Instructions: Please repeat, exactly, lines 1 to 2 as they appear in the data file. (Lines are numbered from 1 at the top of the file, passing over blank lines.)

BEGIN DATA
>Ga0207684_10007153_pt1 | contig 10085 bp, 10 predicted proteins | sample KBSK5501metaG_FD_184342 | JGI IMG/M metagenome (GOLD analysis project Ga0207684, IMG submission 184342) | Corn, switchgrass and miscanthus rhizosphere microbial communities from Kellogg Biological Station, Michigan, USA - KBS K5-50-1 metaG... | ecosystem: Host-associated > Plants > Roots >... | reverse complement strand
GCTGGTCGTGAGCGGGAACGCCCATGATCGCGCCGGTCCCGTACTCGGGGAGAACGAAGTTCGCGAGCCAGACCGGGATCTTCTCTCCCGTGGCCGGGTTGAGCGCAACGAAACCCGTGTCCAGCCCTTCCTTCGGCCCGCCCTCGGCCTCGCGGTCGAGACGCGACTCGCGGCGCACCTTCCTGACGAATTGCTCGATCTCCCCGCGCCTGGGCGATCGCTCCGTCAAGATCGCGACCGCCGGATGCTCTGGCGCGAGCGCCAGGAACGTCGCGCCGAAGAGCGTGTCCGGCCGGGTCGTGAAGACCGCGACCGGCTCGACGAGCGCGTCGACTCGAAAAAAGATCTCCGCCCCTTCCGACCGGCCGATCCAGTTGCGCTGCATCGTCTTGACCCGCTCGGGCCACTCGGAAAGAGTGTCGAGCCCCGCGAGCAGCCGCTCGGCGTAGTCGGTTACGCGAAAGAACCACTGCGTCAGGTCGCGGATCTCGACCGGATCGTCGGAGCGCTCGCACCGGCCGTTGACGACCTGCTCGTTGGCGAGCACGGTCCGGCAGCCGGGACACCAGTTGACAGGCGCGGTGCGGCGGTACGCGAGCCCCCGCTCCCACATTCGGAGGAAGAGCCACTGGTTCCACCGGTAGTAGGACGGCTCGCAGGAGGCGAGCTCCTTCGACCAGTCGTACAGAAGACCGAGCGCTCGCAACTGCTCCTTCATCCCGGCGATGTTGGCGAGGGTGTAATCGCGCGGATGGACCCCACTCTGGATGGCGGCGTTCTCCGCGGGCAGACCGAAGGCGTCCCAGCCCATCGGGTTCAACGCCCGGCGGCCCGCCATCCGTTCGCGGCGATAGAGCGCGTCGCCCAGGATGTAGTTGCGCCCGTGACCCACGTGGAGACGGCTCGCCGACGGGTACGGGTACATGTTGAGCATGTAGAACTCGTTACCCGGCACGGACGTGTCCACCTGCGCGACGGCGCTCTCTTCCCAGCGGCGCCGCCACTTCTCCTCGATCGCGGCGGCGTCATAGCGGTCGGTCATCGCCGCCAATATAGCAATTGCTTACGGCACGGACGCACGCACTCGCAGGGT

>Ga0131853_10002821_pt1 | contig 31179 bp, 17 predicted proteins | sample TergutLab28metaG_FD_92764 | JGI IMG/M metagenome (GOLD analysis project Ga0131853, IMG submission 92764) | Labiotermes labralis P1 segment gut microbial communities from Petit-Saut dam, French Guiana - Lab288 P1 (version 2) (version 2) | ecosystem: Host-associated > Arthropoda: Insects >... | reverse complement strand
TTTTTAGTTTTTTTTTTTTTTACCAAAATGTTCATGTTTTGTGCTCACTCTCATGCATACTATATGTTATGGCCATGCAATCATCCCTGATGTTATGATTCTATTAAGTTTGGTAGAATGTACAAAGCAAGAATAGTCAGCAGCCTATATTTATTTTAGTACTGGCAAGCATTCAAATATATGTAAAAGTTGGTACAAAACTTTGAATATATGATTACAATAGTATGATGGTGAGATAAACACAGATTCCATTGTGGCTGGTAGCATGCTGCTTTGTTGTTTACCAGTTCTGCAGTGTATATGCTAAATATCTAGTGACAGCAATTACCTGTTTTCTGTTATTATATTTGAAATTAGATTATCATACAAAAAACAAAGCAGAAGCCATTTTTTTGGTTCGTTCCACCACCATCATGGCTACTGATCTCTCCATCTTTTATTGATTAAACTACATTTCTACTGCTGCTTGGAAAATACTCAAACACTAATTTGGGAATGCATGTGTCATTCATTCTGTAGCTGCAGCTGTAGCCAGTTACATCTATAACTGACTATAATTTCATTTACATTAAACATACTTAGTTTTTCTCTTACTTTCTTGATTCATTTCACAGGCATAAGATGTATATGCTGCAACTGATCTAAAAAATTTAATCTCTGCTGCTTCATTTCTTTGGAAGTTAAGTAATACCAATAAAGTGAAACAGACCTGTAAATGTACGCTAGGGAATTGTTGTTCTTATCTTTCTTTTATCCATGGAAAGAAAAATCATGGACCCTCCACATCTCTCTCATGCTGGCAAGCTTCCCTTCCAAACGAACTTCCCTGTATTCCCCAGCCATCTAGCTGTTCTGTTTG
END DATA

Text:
>Ga0207684_10007153_pt1 | contig 10085 bp, 10 predicted proteins | sample KBSK5501metaG_FD_184342 | JGI IMG/M metagenome (GOLD analysis project Ga0207684, IMG submission 184342) | Corn, switchgrass and miscanthus rhizosphere microbial communities from Kellogg Biological Station, Michigan, USA - KBS K5-50-1 metaG... | ecosystem: Host-associated > Plants > Roots >... | reverse complement strand
GCTGGTCGTGAGCGGGAACGCCCATGATCGCGCCGGTCCCGTACTCGGGGAGAACGAAGTTCGCGAGCCAGACCGGGATCTTCTCTCCCGTGGCCGGGTTGAGCGCAACGAAACCCGTGTCCAGCCCTTCCTTCGGCCCGCCCTCGGCCTCGCGGTCGAGACGCGACTCGCGGCGCACCTTCCTGACGAATTGCTCGATCTCCCCGCGCCTGGGCGATCGCTCCGTCAAGATCGCGACCGCCGGATGCTCTGGCGCGAGCGCCAGGAACGTCGCGCCGAAGAGCGTGTCCGGCCGGGTCGTGAAGACCGCGACCGGCTCGACGAGCGCGTCGACTCGAAAAAAGATCTCCGCCCCTTCCGACCGGCCGATCCAGTTGCGCTGCATCGTCTTGACCCGCTCGGGCCACTCGGAAAGAGTGTCGAGCCCCGCGAGCAGCCGCTCGGCGTAGTCGGTTACGCGAAAGAACCACTGCGTCAGGTCGCGGATCTCGACCGGATCGTCGGAGCGCTCGCACCGGCCGTTGACGACCTGCTCGTTGGCGAGCACGGTCCGGCAGCCGGGACACCAGTTGACAGGCGCGGTGCGGCGGTACGCGAGCCCCCGCTCCCACATTCGGAGGAAGAGCCACTGGTTCCACCGGTAGTAGGACGGCTCGCAGGAGGCGAGCTCCTTCGACCAGTCGTACAGAAGACCGAGCGCTCGCAACTGCTCCTTCATCCCGGCGATGTTGGCGAGGGTGTAATCGCGCGGATGGACCCCACTCTGGATGGCGGCGTTCTCCGCGGGCAGACCGAAGGCGTCCCAGCCCATCGGGTTCAACGCCCGGCGGCCCGCCATCCGTTCGCGGCGATAGAGCGCGTCGCCCAGGATGTAGTTGCGCCCGTGACCCACGTGGAGACGGCTCGCCGACGGGTACGGGTACATGTTGAGCATGTAGAACTCGTTACCCGGCACGGACGTGTCCACCTGCGCGACGGCGCTCTCTTCCCAGCGGCGCCGCCACTTCTCCTCGATCGCGGCGGCGTCATAGCGGTCGGTCATCGCCGCCAATATAGCAATTGCTTACGGCACGGACGCACGCACTCGCAGGGT